Blankets nowhere to be seen in a fine game of football
After an unconvincing victory over Waterford the previous weekend, Wexford needed to provide their supporters with a more creditable performance at home to Wicklow last Sunday.
They needed to confirm their position as genuine promotion contenders as well as proving to the doubters that they are on the right road to improvement.
They confirmed affirmative answers to both questions with a resounding victory over the Garden county men in front of an appreciative bunch of supporters.
The victory was not without some concerns as twice over the course of the game Wexford allowed their opponents to claw their way back into it having looked to be well beaten.
Wexford scored an amazing 1-17 in the first-half, enough to win any game, and some of the scores from play were sublime. Ben Brosnan, John Tubritt, Donal Shanley and Michael O'Regan were particularly impressive in their movement and hard work.
Daithí Waters was back to his best in midfield and worked tirelessly until he was replaced with six minutes to go when the game was well over.
In fact, the midfield dominance was one of the main reasons for the victory as Colm Kehoe also had a fine game.
In a very young defence, Naomhan Rossiter, Eoghan Nolan and Joey Wadding played well, while it was a landmark occasion for the Shelmaliers club as they supplied the entire half-back line for the second game running in young Nolan, Brian Malone and Simon Donohoe.
The win was far from perfect as the concession of so many scores is a concern. Wicklow are no world beaters, yet they still managed to rack up 3-14.
Amazingly, only three points of this total came from frees, so the scores weren't the result of a lot of fouling, it was more a failure to curb the overlaps and stop the direct running of the Wicklow players.
The one important thing I will say about the game on Sunday is that it was a pleasure to watch. Both teams lined out in the traditional 15 on 15 and there was no sign of the dreaded blanket defence system.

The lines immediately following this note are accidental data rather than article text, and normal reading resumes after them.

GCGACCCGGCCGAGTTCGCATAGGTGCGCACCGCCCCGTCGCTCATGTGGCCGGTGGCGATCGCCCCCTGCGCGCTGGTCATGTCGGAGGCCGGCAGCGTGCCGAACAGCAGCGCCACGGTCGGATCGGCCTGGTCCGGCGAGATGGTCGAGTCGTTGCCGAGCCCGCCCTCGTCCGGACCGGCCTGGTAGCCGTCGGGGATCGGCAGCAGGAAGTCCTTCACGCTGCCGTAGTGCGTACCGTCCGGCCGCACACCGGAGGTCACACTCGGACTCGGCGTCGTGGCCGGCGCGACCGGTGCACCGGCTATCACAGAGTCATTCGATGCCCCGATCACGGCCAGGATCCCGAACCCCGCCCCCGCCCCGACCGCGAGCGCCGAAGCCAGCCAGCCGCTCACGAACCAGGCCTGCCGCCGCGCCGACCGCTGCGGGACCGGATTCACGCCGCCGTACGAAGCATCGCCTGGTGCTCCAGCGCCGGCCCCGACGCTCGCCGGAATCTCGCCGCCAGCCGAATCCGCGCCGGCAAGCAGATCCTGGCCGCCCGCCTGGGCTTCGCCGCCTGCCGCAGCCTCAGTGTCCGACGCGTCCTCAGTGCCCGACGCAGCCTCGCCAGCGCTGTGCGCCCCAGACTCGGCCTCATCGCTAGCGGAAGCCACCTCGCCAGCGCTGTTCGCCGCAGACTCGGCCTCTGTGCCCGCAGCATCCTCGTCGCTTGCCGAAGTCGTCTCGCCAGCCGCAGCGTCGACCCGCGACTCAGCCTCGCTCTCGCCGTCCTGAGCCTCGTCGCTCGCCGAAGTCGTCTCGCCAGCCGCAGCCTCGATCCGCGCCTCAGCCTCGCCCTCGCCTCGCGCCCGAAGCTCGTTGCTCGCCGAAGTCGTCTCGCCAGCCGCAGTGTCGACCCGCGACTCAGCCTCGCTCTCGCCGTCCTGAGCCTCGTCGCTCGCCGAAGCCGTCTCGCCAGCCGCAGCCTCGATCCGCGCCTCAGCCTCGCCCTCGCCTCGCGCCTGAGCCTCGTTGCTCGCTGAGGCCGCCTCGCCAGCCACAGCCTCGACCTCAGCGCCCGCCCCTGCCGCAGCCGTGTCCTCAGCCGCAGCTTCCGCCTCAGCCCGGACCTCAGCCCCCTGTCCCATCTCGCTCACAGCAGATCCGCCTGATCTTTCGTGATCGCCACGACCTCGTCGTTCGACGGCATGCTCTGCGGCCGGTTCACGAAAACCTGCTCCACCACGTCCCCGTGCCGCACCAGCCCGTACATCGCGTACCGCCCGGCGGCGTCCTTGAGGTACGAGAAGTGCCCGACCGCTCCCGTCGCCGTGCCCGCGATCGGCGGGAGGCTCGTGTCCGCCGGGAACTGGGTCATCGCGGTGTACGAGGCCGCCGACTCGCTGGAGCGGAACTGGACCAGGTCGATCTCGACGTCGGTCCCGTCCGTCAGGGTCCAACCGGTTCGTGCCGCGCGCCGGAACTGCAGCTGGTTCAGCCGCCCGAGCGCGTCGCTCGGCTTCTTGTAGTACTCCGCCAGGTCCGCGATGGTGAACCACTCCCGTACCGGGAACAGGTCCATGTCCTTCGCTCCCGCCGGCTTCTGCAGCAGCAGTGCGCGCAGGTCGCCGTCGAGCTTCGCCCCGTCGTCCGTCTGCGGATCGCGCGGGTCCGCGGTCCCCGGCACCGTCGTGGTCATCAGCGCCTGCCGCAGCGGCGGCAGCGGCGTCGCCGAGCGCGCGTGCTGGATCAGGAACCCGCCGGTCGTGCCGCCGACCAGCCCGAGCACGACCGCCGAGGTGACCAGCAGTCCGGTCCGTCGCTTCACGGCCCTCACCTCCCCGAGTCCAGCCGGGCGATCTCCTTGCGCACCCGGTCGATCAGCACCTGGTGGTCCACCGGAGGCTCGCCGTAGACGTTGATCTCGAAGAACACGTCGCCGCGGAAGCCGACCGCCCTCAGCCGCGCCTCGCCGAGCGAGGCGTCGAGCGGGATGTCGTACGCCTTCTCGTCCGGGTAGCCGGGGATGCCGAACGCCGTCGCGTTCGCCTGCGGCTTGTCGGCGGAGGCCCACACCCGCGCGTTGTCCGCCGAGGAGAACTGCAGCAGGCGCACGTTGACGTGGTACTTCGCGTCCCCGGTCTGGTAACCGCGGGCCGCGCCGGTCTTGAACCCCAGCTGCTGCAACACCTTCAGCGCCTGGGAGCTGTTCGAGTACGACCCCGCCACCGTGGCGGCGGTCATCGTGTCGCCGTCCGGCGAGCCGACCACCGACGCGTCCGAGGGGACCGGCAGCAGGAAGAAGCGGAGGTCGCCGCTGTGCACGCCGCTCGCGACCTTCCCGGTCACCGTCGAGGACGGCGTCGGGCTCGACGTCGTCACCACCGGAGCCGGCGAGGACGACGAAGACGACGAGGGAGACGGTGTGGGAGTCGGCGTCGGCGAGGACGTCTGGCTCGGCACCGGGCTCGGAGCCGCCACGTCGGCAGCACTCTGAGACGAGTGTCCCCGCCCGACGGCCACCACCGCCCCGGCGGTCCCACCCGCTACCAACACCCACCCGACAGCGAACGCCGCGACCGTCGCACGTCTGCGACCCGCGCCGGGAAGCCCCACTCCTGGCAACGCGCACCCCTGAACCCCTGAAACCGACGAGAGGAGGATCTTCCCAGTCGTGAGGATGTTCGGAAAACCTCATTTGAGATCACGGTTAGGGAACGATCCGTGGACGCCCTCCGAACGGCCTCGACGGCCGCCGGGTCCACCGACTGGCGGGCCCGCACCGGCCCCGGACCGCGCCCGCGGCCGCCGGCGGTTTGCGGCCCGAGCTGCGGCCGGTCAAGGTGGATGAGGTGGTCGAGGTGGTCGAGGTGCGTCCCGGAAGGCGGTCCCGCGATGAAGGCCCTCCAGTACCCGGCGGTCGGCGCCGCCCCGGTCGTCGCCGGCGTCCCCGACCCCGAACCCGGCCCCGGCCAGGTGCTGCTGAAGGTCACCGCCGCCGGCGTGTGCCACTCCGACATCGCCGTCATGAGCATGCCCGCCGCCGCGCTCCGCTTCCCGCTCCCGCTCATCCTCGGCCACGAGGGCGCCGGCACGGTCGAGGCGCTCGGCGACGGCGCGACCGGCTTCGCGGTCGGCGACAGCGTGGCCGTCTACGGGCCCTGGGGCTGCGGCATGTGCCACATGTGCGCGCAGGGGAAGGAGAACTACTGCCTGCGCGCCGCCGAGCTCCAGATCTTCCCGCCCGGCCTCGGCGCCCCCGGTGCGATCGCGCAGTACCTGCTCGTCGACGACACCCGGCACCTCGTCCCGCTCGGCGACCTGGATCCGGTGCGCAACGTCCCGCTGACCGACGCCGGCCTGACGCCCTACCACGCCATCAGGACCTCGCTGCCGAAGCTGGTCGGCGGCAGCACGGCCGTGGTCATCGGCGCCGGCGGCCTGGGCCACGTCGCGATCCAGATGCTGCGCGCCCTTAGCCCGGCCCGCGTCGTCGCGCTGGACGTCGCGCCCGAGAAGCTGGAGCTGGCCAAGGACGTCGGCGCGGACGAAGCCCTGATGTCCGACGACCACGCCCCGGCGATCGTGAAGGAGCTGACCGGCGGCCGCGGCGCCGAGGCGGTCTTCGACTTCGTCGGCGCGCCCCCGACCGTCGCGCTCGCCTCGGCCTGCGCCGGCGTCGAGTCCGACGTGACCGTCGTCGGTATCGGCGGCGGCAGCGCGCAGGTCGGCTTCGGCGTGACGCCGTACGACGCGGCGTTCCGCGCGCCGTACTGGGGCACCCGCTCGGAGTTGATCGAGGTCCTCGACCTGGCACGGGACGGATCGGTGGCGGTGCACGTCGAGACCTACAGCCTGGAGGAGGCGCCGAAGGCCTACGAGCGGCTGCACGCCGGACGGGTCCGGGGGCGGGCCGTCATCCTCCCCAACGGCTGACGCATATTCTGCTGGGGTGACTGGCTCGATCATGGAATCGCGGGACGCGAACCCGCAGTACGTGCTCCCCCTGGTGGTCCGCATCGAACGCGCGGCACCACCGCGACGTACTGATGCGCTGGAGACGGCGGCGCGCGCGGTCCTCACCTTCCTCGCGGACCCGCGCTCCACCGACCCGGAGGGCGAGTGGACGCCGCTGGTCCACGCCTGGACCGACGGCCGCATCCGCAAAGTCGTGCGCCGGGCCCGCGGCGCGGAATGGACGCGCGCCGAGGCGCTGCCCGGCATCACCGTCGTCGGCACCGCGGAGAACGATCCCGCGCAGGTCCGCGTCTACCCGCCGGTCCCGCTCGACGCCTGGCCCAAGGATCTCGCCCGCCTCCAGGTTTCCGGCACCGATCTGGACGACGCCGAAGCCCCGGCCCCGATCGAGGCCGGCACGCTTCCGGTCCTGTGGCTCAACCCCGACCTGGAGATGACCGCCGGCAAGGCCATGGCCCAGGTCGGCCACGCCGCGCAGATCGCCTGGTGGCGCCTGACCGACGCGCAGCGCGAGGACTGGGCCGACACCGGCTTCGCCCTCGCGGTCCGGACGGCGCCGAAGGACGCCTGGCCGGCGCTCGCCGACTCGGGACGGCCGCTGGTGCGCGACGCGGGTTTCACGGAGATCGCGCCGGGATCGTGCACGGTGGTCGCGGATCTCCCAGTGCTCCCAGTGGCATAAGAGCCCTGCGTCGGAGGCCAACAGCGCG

The game was played the way Gaelic football should be played. It had skill, great scores, high fielding, hard but fair tackling and honest endeavour.
The referee played his part in allowing the players to showcase the good side of their game with some unfussy and sensible officiating.
In essence, the game was enjoyable entertainment for the paying public and the type of game that would entice people back again to witness more of the same.
I wonder how many times we will get to say that again this year, although having watched a lot of the early league games on television, teams like Roscommon, Dublin, Kerry and Monaghan are certainly entertaining the crowds.
Will they change their style come championship time though? Hopefully not.
We won't get carried away by the victory last Sunday but you would have to be impressed with the spirit and commitment shown by the victors.
Young players are getting valuable experience in important competitive games, the only environment you can really make an accurate evaluation of a player's ability.
It was also good that David Power got the opportunity to use the full complement of six substitutes, including the experienced duo of Ciarán Lyng and P.J. Banville, both of whom made telling contributions on their introduction.
Wexford are back on track and promotion is still a reality, but they need to bring this level of performance in to the next crucial game against Louth.
It will be a tough task in Drogheda on March 27, but they are approaching it in a positive frame of mind.